UN: Over 150,000 dead in Mexico Drug War


[It is doubtful that anyone, including the UN, really knows the number of dead in Mexico. There are different estimates. The federal government hides its dead and the local agencies in Mexico that keep statistics on murders don’t have accurate counts. However, what’s interesting in this article, other than a higher estimate of drug war deaths, is that multilateral organizations have Mexico’s human rights abuses under review. This is front page news in La Jornada. The question is: will anything change? Ed.]


The U.N.’s human rights commissioner said Mexico has a 98 percent impunity rate, while most crimes aren’t even investigated.

More than 151,230 have been murdered in Mexico since December 2006, a figure that includes thousands of Central American migrants making the dangerous trek through the country toward the United States, Zeid Ra’ad Al-Hussein, the United Nations high commissioner for human rights, denounced.

The U.N. official met Wednesday with President Enrique Peña Nieto, after which he delivered a press conference, noting that in Mexico there is a 98 percent rate of impunity, that most cases remain unresolved, and that many more are not investigated.

“Impunity in Mexico is a generalized practice,” he reiterated, while saying there is an urgent need in Mexico to protect women, who are being killed and sexually abused in the thousands.

He also highlighted the grim fact that in Mexico it is very dangerous to be a journalist or a human rights defender.

“I urgently call on authorities in Mexico to offer more and improved protection to human rights defenders, to those who are journalists, and to those who have suffered a terrible series of murders, threats, beatings and other forms of intimidation,” he said.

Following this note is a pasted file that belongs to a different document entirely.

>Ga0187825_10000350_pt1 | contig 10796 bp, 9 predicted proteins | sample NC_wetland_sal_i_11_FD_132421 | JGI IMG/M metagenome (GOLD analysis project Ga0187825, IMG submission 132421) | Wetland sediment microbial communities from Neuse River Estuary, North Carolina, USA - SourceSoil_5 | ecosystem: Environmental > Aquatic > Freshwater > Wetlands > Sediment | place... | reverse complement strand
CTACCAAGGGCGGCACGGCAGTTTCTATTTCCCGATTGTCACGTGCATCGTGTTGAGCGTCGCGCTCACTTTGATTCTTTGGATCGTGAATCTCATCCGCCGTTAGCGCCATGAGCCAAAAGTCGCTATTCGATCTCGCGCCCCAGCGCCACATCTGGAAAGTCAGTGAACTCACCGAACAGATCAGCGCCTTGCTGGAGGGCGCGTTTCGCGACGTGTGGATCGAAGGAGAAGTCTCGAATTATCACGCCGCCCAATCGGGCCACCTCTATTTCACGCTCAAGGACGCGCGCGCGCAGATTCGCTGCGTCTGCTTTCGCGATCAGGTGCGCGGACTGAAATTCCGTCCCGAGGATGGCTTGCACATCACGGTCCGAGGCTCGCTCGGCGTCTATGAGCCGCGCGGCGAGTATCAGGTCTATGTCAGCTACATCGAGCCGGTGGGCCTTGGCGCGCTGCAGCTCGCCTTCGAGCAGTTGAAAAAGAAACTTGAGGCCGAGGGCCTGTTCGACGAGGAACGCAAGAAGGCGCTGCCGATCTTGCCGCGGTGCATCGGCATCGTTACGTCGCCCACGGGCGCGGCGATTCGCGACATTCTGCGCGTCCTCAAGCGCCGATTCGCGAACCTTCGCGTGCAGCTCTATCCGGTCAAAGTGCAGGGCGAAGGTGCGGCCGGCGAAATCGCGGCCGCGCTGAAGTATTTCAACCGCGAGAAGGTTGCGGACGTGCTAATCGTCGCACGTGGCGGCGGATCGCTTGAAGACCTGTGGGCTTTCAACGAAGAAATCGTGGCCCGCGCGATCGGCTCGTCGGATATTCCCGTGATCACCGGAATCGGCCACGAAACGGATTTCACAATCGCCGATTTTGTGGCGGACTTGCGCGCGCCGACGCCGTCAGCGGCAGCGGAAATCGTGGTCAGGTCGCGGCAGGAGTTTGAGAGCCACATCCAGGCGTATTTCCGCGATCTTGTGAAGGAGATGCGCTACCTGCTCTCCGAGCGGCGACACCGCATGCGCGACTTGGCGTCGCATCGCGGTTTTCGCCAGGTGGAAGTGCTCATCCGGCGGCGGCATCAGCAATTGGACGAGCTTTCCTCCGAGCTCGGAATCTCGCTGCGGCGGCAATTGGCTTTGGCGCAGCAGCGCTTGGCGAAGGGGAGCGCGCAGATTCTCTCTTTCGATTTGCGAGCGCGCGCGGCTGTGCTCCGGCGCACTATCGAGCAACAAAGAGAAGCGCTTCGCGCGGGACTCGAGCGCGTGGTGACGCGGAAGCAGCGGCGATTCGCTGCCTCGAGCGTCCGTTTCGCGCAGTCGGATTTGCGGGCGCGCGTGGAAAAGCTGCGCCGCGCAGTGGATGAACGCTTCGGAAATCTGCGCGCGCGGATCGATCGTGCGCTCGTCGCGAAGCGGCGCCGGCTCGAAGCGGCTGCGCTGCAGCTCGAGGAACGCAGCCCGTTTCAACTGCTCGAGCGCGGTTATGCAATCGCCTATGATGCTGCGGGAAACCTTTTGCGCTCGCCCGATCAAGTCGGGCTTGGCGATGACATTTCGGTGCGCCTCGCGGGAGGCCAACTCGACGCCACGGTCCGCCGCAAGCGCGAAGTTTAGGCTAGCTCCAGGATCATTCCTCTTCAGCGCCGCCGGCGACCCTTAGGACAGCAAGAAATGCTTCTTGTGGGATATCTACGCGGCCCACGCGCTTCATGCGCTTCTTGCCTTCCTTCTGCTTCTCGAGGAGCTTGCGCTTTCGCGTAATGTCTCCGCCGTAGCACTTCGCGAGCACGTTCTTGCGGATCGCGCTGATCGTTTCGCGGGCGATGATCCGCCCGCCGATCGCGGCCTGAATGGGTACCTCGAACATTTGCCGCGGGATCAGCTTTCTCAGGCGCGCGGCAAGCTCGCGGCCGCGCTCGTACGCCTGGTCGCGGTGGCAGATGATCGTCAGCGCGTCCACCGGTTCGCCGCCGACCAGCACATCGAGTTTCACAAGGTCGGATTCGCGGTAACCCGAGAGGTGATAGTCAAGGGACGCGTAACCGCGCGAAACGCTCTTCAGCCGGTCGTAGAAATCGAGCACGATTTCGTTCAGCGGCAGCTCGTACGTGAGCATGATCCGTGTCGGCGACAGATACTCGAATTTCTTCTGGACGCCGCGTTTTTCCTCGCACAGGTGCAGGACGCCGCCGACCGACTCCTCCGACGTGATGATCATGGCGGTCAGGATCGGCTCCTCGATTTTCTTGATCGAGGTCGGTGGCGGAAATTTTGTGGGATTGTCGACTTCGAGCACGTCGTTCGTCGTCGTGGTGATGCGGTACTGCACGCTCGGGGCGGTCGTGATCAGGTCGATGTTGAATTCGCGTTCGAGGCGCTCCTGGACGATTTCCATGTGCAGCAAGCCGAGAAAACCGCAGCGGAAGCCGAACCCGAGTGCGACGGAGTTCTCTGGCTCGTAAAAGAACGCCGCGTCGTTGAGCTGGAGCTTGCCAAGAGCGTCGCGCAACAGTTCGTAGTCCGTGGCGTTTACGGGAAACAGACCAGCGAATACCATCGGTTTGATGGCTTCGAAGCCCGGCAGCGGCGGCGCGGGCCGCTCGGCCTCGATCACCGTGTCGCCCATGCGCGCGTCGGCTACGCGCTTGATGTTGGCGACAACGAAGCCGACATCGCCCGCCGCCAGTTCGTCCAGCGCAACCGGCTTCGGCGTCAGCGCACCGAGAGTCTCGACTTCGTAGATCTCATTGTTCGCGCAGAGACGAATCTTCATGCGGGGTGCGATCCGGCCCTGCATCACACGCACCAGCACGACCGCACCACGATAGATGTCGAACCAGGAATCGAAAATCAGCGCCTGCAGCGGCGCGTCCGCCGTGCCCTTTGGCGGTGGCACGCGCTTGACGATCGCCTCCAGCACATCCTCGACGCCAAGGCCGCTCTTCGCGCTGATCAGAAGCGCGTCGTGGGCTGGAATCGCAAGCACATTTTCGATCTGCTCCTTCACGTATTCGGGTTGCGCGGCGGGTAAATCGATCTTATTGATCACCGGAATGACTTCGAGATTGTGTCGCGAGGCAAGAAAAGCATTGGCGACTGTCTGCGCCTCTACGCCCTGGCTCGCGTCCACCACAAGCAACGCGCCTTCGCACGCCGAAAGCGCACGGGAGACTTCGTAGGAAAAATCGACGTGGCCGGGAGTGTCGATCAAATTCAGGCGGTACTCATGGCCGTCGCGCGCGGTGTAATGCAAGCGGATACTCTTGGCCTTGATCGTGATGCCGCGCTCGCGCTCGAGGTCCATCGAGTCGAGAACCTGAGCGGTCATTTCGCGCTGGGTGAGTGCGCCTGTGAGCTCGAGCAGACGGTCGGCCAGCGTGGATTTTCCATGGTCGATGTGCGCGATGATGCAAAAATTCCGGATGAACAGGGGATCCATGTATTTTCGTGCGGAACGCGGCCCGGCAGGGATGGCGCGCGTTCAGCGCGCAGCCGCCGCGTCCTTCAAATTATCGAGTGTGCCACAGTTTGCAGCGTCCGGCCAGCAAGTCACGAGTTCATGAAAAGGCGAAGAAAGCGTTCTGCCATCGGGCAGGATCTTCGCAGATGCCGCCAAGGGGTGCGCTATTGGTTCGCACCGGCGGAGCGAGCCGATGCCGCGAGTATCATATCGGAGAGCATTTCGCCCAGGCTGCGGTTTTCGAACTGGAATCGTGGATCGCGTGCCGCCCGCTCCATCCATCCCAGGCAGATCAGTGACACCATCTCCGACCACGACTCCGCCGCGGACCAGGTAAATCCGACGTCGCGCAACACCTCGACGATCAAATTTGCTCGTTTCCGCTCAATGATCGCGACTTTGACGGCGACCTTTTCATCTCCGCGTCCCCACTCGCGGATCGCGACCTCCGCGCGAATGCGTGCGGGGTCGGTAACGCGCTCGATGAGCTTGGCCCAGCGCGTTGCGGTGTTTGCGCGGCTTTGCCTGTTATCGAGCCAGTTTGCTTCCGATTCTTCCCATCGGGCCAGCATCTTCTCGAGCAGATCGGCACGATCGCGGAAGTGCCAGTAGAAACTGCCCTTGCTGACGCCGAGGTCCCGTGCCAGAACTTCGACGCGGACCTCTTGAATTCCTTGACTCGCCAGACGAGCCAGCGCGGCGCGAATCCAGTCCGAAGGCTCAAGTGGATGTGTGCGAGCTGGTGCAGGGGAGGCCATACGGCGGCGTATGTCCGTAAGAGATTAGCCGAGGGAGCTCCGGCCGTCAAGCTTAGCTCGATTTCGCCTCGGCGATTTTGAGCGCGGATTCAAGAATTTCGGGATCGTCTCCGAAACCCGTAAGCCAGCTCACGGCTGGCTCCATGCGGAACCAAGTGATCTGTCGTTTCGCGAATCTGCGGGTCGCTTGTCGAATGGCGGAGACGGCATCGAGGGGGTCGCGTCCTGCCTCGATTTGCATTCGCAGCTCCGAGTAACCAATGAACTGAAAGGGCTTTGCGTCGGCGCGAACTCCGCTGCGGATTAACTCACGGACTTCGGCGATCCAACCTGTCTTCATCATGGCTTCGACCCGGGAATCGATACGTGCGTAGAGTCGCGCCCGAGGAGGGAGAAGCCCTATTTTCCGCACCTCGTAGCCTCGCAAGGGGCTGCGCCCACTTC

Al-Hussein also asked the Mexican government to strengthen prosecutors’ offices at all levels and the functions of all security forces, to make sure that all human rights violations be investigated.

The human rights defender particularly asked Mexican authorities to adopt a chronogram for the removal of armed forces from all public safety functions and operations.

There is a “strong convergence of eyes” on Mexico due to the seriously poor situation of human rights, he said, referring to the strong criticism that has surfaced against the Latin American country.

The Ayotzinapa Case

Regarding Ayotzinapa, Al Hussein said Mexican authorities should allow international investigators to interview soldiers who may have witnessed the abduction and apparent massacre of 43 trainee teachers last year; an idea the Mexican Ministry of Defense had strongly rejected.

The enforced disappearance of the Ayotzinapa students in Iguala, in the southern state of Guerrero, and subsequent investigation into the attack, has prompted very harsh criticism of the government of President Enrique Peña Nieto for its inability to solve the case.

Al-Hussein suggested that Mexico’s top military brass should allow a panel of experts from the Inter-American Commission on Human Rights to interview soldiers.

“It is important that the government acts decisively on the recommendations of the (IACHR panel of experts), including its insistence that authorities reverse their decision to not allow the experts to interview members of the 27th Battalion,” said Al-Hussein.

On Monday, however, Mexican Defense Minister Salvador Cienfuegos said he would not permit the panel to interrogate his troops, and rejected any suggestion they may have been involved.

A panel of international investigators last month rejected official accounts, pointing to suspicions of forced confessions and possible collusion by federal and state security forces, including the military.

Published in English by TeleSur

Thursday, October 8, 2015


Para español: http://www.jornada.unam.mx/2015/10/08/politica/003n2pol






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